Yes, that’s my own orchestra. It saw the day back in 2006 in the United States, and more accurately in California. My initial idea was to travel all around the world with fellow musicians, then show our hearts altogether to an audience. We are a group of messengers in performance and speech through the lens of a concert. Each musician, may he know it or not, somehow is a messenger. Music has become very important to us humans for centuries now, and maybe millennia. I believe it helps understanding who we are, why we’re here in this life, find a way to our goal and inspire peace, friendship and positive thoughts when at the same time, constantly more powerful weapons are being conceived to kill in ever greater numbers.

Can you please picture the early days of your musical life?

I started the violin when I was 3 years old. At age 6, I performed in front of an audience of a thousand souls. I used to practice for 8 to 12 hours every day. That’s what preparing for a professional life is. No childhood, no nothing. Later on I went to study at the conservatoire in Moscow under the guidance of the legendary Leonid Kogan. Once done with my masters degree, I travelled around the Soviet Union, touring within three major concert ensembles. In the middle of the eighties, I could emigrate to the United States. Now I’m 59. Looking back at it, it’s been 56 years that I’ve played my violin every day.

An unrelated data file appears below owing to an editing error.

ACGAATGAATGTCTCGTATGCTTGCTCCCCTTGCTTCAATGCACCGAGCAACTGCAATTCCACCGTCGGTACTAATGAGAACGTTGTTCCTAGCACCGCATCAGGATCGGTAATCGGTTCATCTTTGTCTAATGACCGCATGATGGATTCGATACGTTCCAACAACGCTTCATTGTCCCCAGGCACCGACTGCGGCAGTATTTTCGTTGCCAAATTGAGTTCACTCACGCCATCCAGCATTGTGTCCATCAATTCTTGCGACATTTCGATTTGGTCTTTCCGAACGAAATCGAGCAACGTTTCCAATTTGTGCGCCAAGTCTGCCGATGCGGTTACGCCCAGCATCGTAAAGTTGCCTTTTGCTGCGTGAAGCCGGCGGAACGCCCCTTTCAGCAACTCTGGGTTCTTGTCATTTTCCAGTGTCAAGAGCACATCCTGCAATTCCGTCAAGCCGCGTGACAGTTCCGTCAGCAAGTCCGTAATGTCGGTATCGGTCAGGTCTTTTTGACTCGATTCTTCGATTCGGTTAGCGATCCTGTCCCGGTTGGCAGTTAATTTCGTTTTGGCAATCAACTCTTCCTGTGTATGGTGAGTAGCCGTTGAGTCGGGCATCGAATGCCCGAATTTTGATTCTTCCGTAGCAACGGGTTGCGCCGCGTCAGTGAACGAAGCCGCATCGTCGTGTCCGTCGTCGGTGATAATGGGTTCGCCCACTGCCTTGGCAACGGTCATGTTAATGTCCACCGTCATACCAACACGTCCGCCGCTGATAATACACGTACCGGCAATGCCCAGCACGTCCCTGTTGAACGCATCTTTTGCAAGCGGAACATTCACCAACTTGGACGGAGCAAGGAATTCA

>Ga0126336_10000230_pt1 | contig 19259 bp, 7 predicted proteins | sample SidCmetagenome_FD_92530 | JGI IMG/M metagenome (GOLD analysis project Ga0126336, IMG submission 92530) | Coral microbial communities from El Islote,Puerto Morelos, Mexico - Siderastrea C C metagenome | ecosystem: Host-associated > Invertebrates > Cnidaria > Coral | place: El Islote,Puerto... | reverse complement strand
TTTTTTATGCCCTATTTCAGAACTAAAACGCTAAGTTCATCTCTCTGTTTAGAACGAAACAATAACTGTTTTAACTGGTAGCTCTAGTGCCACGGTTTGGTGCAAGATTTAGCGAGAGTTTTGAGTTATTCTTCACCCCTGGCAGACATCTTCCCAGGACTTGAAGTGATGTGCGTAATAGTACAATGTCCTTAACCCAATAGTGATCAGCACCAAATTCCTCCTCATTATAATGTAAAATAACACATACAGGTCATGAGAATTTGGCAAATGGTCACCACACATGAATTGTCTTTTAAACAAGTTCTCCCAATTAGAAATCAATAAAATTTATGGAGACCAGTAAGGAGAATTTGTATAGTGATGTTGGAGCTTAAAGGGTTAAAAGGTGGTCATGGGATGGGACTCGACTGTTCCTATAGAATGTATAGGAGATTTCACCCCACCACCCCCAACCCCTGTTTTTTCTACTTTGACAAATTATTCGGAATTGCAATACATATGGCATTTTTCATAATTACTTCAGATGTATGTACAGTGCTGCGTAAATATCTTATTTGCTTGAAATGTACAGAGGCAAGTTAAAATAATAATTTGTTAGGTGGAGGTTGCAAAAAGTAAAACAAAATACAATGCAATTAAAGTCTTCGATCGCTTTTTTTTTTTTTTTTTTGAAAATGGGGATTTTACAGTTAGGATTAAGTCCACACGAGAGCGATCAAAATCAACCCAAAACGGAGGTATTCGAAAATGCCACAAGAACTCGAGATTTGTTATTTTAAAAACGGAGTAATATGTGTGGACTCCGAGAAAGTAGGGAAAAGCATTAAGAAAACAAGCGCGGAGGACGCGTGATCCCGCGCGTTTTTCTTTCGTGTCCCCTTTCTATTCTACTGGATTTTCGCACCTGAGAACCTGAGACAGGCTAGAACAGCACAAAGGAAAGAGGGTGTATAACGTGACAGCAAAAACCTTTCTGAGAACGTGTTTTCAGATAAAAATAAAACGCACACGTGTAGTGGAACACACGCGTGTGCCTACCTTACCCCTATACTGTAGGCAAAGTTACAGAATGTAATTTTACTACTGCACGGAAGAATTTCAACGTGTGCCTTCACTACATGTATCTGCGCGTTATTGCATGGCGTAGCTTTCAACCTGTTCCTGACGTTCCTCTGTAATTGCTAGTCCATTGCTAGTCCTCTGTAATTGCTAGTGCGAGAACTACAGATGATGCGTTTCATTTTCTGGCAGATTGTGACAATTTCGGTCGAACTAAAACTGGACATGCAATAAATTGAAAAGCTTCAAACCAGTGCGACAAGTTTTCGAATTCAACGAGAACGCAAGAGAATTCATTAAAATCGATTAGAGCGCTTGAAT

Is it hard to put pieces of an orchestra together? It’s a lot a musicians to commit and collaborate with.

Their job is to be ready technically for pieces and the interpretation I implement. My understanding of the composer’s intention must reflect in them, so in other words they are technical tools which I choose to work with. My presentation is virtuoso, from an old Russian virtuoso school. But one of the features we must be proud of is that we are a truly international orchestra. In this regard, technology is accomplishing a real miracle to knot and tie bonds between these musicians from all over the world and me. That wasn’t possible in the past.

What would you advise to a young musician and listener?